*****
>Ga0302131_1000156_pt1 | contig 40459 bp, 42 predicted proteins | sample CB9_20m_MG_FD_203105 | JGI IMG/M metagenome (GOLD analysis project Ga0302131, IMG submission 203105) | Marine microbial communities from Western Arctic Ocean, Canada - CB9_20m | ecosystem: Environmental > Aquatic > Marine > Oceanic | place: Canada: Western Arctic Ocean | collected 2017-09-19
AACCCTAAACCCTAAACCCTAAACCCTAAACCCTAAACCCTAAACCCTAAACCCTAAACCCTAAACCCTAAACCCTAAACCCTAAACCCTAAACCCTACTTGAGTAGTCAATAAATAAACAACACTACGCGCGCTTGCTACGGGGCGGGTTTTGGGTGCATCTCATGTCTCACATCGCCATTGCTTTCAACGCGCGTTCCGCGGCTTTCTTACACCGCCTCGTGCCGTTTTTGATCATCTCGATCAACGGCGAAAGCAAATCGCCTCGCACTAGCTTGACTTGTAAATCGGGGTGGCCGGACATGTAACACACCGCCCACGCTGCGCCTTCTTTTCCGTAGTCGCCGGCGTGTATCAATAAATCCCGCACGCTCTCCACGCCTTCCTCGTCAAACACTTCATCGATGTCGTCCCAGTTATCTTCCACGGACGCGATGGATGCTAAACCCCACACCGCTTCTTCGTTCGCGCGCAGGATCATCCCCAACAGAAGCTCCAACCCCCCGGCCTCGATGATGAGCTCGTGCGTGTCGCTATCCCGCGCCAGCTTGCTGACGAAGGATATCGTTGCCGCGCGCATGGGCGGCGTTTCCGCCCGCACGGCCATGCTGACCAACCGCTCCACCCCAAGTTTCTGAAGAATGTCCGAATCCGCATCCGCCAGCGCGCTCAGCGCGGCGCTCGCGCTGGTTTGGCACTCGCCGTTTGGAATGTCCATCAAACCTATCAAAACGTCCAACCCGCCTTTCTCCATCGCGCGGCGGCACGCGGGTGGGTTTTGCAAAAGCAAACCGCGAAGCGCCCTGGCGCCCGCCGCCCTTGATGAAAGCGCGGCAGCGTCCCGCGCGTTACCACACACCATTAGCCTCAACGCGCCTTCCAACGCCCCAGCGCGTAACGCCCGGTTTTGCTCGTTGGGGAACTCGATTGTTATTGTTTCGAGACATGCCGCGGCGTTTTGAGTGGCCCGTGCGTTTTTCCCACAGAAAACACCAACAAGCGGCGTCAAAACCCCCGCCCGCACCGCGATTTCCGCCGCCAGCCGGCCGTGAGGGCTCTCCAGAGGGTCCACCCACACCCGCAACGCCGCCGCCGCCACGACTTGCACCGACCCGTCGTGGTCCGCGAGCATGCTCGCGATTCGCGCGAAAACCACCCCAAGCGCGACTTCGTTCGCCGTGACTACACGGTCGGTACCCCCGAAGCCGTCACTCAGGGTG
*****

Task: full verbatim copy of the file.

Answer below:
>Ga0302131_1000156_pt1 | contig 40459 bp, 42 predicted proteins | sample CB9_20m_MG_FD_203105 | JGI IMG/M metagenome (GOLD analysis project Ga0302131, IMG submission 203105) | Marine microbial communities from Western Arctic Ocean, Canada - CB9_20m | ecosystem: Environmental > Aquatic > Marine > Oceanic | place: Canada: Western Arctic Ocean | collected 2017-09-19
AACCCTAAACCCTAAACCCTAAACCCTAAACCCTAAACCCTAAACCCTAAACCCTAAACCCTAAACCCTAAACCCTAAACCCTAAACCCTAAACCCTACTTGAGTAGTCAATAAATAAACAACACTACGCGCGCTTGCTACGGGGCGGGTTTTGGGTGCATCTCATGTCTCACATCGCCATTGCTTTCAACGCGCGTTCCGCGGCTTTCTTACACCGCCTCGTGCCGTTTTTGATCATCTCGATCAACGGCGAAAGCAAATCGCCTCGCACTAGCTTGACTTGTAAATCGGGGTGGCCGGACATGTAACACACCGCCCACGCTGCGCCTTCTTTTCCGTAGTCGCCGGCGTGTATCAATAAATCCCGCACGCTCTCCACGCCTTCCTCGTCAAACACTTCATCGATGTCGTCCCAGTTATCTTCCACGGACGCGATGGATGCTAAACCCCACACCGCTTCTTCGTTCGCGCGCAGGATCATCCCCAACAGAAGCTCCAACCCCCCGGCCTCGATGATGAGCTCGTGCGTGTCGCTATCCCGCGCCAGCTTGCTGACGAAGGATATCGTTGCCGCGCGCATGGGCGGCGTTTCCGCCCGCACGGCCATGCTGACCAACCGCTCCACCCCAAGTTTCTGAAGAATGTCCGAATCCGCATCCGCCAGCGCGCTCAGCGCGGCGCTCGCGCTGGTTTGGCACTCGCCGTTTGGAATGTCCATCAAACCTATCAAAACGTCCAACCCGCCTTTCTCCATCGCGCGGCGGCACGCGGGTGGGTTTTGCAAAAGCAAACCGCGAAGCGCCCTGGCGCCCGCCGCCCTTGATGAAAGCGCGGCAGCGTCCCGCGCGTTACCACACACCATTAGCCTCAACGCGCCTTCCAACGCCCCAGCGCGTAACGCCCGGTTTTGCTCGTTGGGGAACTCGATTGTTATTGTTTCGAGACATGCCGCGGCGTTTTGAGTGGCCCGTGCGTTTTTCCCACAGAAAACACCAACAAGCGGCGTCAAAACCCCCGCCCGCACCGCGATTTCCGCCGCCAGCCGGCCGTGAGGGCTCTCCAGAGGGTCCACCCACACCCGCAACGCCGCCGCCGCCACGACTTGCACCGACCCGTCGTGGTCCGCGAGCATGCTCGCGATTCGCGCGAAAACCACCCCAAGCGCGACTTCGTTCGCCGTGACTACACGGTCGGTACCCCCGAAGCCGTCACTCAGGGTG